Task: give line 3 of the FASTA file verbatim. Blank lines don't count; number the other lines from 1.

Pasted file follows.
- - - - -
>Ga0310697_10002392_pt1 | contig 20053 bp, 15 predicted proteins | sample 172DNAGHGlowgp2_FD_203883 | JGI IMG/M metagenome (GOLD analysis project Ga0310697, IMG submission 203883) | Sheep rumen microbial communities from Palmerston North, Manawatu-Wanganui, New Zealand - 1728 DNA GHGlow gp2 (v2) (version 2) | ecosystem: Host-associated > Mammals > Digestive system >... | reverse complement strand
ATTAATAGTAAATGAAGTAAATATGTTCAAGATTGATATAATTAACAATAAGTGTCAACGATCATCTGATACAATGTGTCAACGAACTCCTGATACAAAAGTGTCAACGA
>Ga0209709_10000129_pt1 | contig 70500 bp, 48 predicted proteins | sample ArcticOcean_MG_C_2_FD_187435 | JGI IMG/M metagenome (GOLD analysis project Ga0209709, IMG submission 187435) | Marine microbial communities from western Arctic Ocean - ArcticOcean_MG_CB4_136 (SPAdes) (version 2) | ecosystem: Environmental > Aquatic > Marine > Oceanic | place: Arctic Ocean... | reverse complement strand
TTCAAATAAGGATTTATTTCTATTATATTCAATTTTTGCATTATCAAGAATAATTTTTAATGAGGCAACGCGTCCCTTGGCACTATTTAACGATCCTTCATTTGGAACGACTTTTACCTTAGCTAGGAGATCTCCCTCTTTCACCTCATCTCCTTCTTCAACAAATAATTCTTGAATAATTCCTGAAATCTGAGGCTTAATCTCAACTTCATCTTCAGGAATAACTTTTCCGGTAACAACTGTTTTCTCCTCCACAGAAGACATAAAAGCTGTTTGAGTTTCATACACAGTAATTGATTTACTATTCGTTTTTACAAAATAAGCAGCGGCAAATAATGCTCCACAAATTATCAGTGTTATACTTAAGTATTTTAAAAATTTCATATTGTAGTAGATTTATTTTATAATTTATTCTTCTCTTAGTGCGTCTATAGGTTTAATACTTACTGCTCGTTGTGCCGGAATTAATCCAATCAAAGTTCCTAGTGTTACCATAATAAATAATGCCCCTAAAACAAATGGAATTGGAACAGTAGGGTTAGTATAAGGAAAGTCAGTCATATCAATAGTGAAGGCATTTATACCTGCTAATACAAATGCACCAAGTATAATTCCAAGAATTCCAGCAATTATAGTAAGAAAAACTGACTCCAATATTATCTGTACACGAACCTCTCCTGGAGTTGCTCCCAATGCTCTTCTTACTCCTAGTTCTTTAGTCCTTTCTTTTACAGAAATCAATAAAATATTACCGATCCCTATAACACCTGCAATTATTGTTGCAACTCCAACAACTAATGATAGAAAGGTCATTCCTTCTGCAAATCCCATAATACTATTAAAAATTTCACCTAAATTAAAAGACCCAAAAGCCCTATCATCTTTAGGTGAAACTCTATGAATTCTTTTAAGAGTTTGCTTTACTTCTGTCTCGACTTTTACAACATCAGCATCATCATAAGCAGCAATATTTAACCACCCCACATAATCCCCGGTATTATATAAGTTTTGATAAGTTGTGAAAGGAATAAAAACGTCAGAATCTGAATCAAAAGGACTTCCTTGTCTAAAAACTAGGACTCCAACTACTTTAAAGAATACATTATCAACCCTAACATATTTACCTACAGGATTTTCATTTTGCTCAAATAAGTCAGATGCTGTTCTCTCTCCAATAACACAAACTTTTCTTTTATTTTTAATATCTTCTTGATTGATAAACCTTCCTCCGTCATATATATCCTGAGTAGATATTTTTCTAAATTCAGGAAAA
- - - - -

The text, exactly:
>Ga0209709_10000129_pt1 | contig 70500 bp, 48 predicted proteins | sample ArcticOcean_MG_C_2_FD_187435 | JGI IMG/M metagenome (GOLD analysis project Ga0209709, IMG submission 187435) | Marine microbial communities from western Arctic Ocean - ArcticOcean_MG_CB4_136 (SPAdes) (version 2) | ecosystem: Environmental > Aquatic > Marine > Oceanic | place: Arctic Ocean... | reverse complement strand